While fatherlessness can have a profound impact on sons, it is essential to note that other factors can mitigate or exacerbate these effects. For example, having a positive relationship with a mother figure or other supportive adult can help buffer the negative effects of fatherlessness (McLanahan & Sandefur, 2009). Additionally, access to resources such as mental health services and education can provide fatherless sons with the support and tools needed to overcome the challenges they face.

On the other hand, there are factors that can exacerbate the effects of fatherlessness. For example, if a father was present but emotionally or physically absent, the impact on the son may be more profound. Similarly, if the father was abusive or neglectful, the impact may be more significant than if the father was merely absent (Amato & Rivera, 1999; Scott, 2017).

It is essential for mental health professionals to understand the impact of fatherlessness on sons and provide appropriate support to help them overcome the challenges they face. This can include individual and family therapy, support groups, and other interventions aimed at addressing the unique needs of fatherless sons.

The impact of fatherlessness on sons is a complex issue that can have significant psychological, social, and academic consequences. While the absence of a father can be challenging, supportive adults and resources can help mitigate its effects and help fatherless sons develop into healthy and well-adjusted adults. By understanding the impact of fatherlessness and providing appropriate support, mental health professionals and other caring adults can make a significant difference in the lives of fatherless sons and their families. Ultimately, the goal is to help fatherless sons develop into healthy and well-adjusted adults, capable of leading successful and fulfilling lives.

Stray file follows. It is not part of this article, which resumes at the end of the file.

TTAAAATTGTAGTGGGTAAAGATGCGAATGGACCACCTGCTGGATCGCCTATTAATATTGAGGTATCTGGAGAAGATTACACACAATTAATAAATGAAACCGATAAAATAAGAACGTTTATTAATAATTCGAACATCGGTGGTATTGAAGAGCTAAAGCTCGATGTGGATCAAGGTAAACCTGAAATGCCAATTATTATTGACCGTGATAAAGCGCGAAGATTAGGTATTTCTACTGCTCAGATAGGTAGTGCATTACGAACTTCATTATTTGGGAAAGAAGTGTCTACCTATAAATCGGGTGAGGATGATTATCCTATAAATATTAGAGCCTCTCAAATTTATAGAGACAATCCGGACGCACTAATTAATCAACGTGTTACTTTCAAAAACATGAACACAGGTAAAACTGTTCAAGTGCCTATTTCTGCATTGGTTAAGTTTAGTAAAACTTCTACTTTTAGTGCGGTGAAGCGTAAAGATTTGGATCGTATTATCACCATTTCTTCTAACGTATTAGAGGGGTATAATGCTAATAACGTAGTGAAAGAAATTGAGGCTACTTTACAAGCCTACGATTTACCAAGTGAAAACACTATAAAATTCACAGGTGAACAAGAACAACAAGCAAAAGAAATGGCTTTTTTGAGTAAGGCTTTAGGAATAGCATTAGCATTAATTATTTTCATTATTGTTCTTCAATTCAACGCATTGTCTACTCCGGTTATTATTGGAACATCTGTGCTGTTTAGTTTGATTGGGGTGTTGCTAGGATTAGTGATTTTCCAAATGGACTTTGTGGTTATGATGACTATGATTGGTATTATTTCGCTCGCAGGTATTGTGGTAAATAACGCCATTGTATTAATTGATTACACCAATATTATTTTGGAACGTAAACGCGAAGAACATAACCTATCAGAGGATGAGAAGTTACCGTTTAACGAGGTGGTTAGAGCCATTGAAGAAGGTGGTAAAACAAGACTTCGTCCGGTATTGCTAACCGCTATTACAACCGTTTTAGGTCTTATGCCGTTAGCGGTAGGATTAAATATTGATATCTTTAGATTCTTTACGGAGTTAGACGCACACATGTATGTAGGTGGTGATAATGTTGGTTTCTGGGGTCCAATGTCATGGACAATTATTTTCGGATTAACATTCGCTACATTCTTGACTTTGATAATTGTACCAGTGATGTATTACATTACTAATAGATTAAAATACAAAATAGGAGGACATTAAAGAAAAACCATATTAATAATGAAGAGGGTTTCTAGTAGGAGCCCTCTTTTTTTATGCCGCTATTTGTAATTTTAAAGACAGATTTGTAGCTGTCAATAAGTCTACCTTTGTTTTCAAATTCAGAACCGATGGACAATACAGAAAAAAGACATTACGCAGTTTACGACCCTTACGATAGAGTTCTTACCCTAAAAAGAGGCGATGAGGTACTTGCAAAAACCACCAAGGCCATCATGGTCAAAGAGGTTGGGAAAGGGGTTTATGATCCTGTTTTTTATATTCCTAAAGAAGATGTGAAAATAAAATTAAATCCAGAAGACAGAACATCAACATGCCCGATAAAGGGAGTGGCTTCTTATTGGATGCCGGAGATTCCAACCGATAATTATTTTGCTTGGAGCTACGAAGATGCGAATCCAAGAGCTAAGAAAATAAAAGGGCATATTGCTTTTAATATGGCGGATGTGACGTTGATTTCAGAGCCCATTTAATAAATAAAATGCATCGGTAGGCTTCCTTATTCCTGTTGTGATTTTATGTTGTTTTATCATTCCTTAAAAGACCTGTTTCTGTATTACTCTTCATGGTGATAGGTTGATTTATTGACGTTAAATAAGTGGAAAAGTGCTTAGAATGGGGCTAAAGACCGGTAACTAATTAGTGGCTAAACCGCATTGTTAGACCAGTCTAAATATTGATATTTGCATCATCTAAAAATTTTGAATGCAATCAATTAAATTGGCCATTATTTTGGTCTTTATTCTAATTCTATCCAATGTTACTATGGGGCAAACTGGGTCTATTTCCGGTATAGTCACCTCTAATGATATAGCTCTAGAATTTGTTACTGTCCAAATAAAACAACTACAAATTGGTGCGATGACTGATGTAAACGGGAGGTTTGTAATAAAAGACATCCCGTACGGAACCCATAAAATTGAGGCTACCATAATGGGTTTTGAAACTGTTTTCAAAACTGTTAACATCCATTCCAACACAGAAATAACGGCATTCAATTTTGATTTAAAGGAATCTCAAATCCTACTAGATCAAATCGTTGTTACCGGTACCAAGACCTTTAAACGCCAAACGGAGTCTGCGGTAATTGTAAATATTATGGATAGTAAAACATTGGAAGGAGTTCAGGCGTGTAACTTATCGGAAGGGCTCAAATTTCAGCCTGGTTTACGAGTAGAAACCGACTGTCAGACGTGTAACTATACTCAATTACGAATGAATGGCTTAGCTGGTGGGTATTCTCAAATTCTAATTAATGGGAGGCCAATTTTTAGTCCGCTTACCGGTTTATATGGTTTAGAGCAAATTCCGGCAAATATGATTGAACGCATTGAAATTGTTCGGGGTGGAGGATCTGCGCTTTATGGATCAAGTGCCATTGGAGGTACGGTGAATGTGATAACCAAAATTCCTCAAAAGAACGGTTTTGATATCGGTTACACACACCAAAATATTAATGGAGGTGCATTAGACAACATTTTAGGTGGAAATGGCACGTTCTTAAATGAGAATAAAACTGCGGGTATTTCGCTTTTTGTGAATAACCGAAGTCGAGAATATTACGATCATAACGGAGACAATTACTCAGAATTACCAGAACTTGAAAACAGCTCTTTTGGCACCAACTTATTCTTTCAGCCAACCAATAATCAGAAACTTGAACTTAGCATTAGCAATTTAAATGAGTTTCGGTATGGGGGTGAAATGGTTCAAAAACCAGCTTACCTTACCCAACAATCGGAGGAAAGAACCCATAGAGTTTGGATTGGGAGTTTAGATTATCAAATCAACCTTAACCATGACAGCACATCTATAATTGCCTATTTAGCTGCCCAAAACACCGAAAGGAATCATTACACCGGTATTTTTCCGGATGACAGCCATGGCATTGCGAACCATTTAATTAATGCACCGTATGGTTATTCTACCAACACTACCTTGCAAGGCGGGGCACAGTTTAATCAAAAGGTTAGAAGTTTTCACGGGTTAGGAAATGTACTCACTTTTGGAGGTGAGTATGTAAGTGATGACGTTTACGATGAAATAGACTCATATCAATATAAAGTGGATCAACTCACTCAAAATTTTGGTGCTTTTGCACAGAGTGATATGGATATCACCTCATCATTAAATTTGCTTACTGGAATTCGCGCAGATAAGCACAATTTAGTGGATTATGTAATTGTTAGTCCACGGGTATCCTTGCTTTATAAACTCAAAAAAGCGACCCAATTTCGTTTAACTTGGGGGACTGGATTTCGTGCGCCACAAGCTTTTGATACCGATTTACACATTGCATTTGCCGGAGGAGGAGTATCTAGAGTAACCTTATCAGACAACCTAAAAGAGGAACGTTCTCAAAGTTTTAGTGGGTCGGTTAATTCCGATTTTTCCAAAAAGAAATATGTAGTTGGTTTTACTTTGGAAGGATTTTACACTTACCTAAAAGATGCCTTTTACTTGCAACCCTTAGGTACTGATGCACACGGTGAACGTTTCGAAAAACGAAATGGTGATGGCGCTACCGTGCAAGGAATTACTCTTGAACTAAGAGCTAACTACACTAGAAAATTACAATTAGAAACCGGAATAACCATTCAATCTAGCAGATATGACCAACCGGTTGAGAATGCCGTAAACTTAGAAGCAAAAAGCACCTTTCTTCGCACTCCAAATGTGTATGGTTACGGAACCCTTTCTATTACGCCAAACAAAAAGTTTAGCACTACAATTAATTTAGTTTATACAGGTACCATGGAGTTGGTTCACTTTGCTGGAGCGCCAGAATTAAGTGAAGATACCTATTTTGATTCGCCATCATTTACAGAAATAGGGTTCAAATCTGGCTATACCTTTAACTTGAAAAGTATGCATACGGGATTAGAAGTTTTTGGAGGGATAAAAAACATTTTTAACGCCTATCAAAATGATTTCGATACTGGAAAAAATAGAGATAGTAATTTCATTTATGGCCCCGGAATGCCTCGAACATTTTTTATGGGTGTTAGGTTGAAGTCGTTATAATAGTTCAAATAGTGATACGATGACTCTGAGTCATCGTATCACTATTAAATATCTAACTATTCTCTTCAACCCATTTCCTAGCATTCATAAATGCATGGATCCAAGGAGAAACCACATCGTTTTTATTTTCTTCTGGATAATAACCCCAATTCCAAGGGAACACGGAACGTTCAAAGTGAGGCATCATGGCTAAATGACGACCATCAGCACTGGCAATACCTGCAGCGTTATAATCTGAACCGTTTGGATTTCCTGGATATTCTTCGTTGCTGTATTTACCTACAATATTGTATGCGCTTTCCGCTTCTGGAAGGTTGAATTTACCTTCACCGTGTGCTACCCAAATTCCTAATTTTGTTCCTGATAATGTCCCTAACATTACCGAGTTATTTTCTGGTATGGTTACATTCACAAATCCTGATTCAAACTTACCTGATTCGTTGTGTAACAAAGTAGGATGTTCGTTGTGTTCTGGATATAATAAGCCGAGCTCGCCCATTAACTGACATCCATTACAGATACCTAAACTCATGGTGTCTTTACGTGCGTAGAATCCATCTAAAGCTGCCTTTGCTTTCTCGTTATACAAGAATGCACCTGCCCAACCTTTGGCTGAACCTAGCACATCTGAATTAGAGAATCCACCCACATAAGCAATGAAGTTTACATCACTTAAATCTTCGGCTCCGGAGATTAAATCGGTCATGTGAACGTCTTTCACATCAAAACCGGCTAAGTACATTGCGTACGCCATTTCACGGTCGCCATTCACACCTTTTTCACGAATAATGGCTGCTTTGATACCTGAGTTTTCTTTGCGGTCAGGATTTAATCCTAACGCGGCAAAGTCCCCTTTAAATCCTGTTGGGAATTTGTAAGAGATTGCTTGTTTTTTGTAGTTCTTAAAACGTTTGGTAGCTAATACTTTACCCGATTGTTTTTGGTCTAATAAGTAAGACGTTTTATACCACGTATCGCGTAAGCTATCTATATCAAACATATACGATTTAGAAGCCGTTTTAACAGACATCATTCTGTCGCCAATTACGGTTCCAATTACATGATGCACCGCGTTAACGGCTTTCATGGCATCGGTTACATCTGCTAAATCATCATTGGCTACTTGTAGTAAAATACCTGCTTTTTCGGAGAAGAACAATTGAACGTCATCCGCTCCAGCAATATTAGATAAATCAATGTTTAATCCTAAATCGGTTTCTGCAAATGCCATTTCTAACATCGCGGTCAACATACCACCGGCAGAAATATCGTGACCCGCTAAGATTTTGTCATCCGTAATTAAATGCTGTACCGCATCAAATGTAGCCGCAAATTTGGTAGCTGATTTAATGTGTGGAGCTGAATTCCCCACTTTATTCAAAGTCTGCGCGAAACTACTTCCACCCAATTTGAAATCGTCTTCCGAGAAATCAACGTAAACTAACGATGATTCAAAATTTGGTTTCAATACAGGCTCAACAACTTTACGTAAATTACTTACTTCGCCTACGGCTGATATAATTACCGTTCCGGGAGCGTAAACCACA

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Ahmad, M. S. Q. A. (2014). Effects of father absence on children’s academic performance. Journal of Educational, Health and Community Psychology, 3(1), 1–6.

Amato, P. R., & Rivera, F. (1999). Paternal Involvement and Children’s Behavior Problems. Journal of Marriage and Family, 61(2), 375–384. https://doi.org/10.2307/353755

Barajas, M. S. (2011). Academic achievement of children in single parent homes: A critical review. The Hilltop Review, 5(1), 4.

Blankenhorn, D. (1996). Fatherless America: Confronting our most urgent social problem. Harper Perennial.

Eccles, J. S., & Harold, R. D. (1993). Parent-school involvement during the early adolescent years. Teachers college record, 94(3), 568–587.

Fields, S. B. (2014). Fatherless families: An association test and pilot study examining self-esteem, academic achievement, and community setting of adolescent African American males (Doctoral dissertation, Capella University).

Markowitz, A. J., & Ryan, R. M. (2016). Father Absence and Adolescent Depression and Delinquency: A Comparison of Siblings Approach. Journal of marriage and the family, 78(5), 1300–1314. https://doi.org/10.1111/jomf.12343

O’Neill, R. (2002). The fatherless family. CIVITAS–The Institute for the Study of Civil Society, London.

Popenoe, D. (1996). Life without father: Compelling new evidence that fatherhood and marriage are indispensable for the good of children and society. Simon and Schuster.

Scott, J. N. (2017). Impact of Fatherlessness on Academic Achievement, Delinquent Behavior, Sexual Behavior and Attachment Style (Doctoral dissertation, Tennessee State University).

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Writer and university professor researching media psych, generational studies, addiction psychology, human and animal rights, and the intersection of art and psychology.

Canandaigua, NY